Fonts are a little weird because text is so different in Silverlight. For fonts that are not system fonts, you basically have two options, each with their benefits and drawbacks.
1. You can include the xnb file for the font instead of the spritefont file. This needs to be the xnb file generated from a
debug build of your XNA solution. This is the easiest way, but you don't get the benefits of vector graphics in Silverlight, and it has the extra build step of building your XNA project in
debug mode first.
2. You can include the SpriteFont file, but then you need to also include the ttf file in your project and you need to add an extra line of code that needs to be called on startup. There is an example of this in the SnakeGameSilverSprite sample in the SilverSprite
solution. Let's say this is your SpriteFont file:
<?xml version="1.0" encoding="utf-8"?>
This file contains an xml description of a font, and will be read by the XNA
Framework Content Pipeline. Follow the comments to customize the appearance
of the font in your game, and to change the characters which are available to draw
Modify this string to change the font that will be imported.
<FontName>Becker Black NF</FontName>
Size is a float value, measured in points. Modify this value to change
the size of the font.
Spacing is a float value, measured in pixels. Modify this value to change
the amount of spacing in between characters.
UseKerning controls the layout of the font. If this value is true, kerning information
will be used when placing characters.
Style controls the style of the font. Valid entries are "Regular", "Bold", "Italic",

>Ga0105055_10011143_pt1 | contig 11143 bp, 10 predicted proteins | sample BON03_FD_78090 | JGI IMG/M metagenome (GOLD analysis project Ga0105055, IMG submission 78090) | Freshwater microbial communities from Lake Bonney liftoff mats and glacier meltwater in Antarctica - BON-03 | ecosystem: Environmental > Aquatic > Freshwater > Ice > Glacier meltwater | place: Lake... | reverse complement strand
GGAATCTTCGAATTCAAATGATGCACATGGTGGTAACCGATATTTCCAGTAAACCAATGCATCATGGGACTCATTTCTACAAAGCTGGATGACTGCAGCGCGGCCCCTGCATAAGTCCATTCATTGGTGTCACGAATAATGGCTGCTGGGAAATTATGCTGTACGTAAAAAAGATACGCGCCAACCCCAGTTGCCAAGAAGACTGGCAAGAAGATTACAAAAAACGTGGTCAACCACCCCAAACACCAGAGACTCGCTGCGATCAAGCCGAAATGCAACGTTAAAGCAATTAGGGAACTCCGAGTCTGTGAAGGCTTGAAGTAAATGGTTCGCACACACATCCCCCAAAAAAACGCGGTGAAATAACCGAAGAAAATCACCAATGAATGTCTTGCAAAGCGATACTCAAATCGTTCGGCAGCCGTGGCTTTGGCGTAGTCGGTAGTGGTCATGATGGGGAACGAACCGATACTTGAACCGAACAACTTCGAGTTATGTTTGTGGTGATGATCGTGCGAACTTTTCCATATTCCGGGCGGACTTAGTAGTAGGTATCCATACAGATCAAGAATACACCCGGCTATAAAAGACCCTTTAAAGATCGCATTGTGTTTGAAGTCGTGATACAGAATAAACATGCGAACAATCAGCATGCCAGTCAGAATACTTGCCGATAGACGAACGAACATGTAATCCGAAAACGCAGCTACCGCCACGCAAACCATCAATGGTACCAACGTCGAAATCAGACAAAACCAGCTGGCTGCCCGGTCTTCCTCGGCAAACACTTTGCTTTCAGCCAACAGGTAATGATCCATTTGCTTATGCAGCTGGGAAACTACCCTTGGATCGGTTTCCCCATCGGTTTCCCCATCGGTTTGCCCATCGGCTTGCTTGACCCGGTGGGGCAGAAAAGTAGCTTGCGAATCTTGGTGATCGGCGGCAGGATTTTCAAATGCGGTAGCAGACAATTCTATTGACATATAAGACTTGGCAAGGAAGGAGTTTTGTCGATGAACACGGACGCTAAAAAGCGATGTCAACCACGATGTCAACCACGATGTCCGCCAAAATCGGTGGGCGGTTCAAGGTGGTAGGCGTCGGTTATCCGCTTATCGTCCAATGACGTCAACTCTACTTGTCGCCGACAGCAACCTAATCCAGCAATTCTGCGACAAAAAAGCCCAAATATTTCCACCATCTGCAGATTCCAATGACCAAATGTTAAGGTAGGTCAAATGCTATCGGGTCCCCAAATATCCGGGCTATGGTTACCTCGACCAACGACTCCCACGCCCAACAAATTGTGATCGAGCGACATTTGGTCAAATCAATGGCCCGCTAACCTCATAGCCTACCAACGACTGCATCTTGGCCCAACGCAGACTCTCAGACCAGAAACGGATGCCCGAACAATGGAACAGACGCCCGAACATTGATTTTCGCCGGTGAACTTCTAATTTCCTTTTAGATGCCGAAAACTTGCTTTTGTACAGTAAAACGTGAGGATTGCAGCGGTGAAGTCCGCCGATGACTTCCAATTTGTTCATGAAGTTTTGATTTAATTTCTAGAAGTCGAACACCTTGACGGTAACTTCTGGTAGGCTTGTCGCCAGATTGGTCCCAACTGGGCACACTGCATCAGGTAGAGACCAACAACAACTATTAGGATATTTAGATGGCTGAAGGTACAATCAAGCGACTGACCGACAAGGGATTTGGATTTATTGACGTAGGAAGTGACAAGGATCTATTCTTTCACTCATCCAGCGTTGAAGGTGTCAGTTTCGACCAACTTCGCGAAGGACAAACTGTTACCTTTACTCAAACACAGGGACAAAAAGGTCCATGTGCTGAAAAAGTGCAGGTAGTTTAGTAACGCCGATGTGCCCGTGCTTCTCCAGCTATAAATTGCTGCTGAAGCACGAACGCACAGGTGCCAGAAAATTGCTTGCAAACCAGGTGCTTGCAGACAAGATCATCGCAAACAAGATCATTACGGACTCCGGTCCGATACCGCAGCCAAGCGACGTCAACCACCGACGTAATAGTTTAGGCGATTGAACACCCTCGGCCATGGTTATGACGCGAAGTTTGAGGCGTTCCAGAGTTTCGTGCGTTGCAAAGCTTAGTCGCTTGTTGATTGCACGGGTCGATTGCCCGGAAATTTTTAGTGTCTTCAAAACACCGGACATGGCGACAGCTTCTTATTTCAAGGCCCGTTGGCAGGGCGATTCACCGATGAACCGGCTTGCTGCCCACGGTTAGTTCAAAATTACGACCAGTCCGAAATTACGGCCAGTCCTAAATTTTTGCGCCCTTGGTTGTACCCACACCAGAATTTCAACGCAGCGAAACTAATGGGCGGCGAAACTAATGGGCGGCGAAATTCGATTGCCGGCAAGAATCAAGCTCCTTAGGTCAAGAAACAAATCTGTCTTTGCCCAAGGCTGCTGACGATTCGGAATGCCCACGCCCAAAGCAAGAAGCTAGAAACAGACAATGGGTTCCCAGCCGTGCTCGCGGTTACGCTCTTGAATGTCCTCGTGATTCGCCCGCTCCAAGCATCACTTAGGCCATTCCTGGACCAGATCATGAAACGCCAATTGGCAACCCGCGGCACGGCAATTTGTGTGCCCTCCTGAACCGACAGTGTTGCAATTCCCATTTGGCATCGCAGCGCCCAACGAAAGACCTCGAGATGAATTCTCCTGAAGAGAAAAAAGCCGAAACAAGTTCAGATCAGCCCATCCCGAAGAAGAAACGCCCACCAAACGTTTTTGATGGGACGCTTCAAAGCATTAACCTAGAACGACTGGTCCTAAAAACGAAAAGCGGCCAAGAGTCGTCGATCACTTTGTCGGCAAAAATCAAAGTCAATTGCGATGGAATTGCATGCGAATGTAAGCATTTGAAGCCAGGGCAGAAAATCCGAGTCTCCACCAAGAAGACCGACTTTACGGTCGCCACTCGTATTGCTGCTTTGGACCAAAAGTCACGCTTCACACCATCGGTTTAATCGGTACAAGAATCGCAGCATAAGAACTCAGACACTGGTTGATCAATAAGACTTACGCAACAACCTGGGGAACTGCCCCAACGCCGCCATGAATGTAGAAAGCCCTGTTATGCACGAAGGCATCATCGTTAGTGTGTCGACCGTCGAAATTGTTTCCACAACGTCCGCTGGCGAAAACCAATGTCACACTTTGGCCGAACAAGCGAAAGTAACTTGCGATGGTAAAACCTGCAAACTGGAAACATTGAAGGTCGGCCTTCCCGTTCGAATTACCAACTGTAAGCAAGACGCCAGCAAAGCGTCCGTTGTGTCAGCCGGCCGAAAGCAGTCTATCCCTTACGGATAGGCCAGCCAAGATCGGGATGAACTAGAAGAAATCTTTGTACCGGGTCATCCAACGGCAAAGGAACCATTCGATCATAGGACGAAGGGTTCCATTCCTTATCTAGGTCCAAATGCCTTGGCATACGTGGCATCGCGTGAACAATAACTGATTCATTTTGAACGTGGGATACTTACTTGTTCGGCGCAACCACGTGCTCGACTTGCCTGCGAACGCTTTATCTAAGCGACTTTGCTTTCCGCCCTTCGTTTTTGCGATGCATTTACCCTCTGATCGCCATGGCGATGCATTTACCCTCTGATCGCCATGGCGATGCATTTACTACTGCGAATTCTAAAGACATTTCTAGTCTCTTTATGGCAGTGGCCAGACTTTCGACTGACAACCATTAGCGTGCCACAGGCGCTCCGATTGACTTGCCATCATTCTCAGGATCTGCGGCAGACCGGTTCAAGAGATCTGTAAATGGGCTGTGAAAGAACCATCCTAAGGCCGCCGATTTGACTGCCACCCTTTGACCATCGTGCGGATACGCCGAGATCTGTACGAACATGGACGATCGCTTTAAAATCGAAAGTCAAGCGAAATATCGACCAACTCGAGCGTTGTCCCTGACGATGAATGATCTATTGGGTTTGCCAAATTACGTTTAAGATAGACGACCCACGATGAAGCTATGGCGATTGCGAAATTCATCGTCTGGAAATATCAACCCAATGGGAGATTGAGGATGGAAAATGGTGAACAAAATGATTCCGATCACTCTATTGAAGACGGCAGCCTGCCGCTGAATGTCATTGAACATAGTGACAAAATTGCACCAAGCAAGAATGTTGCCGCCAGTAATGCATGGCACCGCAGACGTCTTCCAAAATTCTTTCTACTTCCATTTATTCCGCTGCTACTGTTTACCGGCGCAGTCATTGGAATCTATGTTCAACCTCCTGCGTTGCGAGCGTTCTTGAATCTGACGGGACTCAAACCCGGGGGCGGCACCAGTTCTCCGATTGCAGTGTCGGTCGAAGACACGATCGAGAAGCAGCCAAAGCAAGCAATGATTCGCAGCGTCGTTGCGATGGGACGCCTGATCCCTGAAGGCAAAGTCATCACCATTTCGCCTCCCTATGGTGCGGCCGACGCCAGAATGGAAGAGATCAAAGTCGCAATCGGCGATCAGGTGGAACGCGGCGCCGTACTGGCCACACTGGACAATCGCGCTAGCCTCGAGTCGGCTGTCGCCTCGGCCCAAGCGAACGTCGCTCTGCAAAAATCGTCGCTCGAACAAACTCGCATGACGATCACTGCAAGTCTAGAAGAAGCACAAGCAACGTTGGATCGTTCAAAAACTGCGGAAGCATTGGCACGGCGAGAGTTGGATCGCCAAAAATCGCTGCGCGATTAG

and "Bold, Italic", and are case sensitive.
If you uncomment this line, the default character will be substituted if you draw
or measure text that contains characters which were not included in the font.
<!-- <DefaultCharacter>*</DefaultCharacter> -->
CharacterRegions control what letters are available in the font. Every
character from Start to End will be built and made available for drawing. The
default range is from 32, (ASCII space), to 126, ('~'), covering the basic Latin
character set. The characters are ordered according to the Unicode standard.
See the documentation for more information.
Then in Page.xaml.cs, add the following line to the code after the InitializeComponent call:
game.AddFont("Becker Black NF",
"./Becker Black NF.ttf#Becker Black NF"
where "game" is the name of the game element in the xaml. The first string in this call is the same as the FontName in the spritefont file, and the second is the font file information.
For your case this will probably be something like:
assuming that you add Kooten.ttf to the root of your Silverlight project and give it a build type of Resource.
Let me know if you still have issues after following these steps.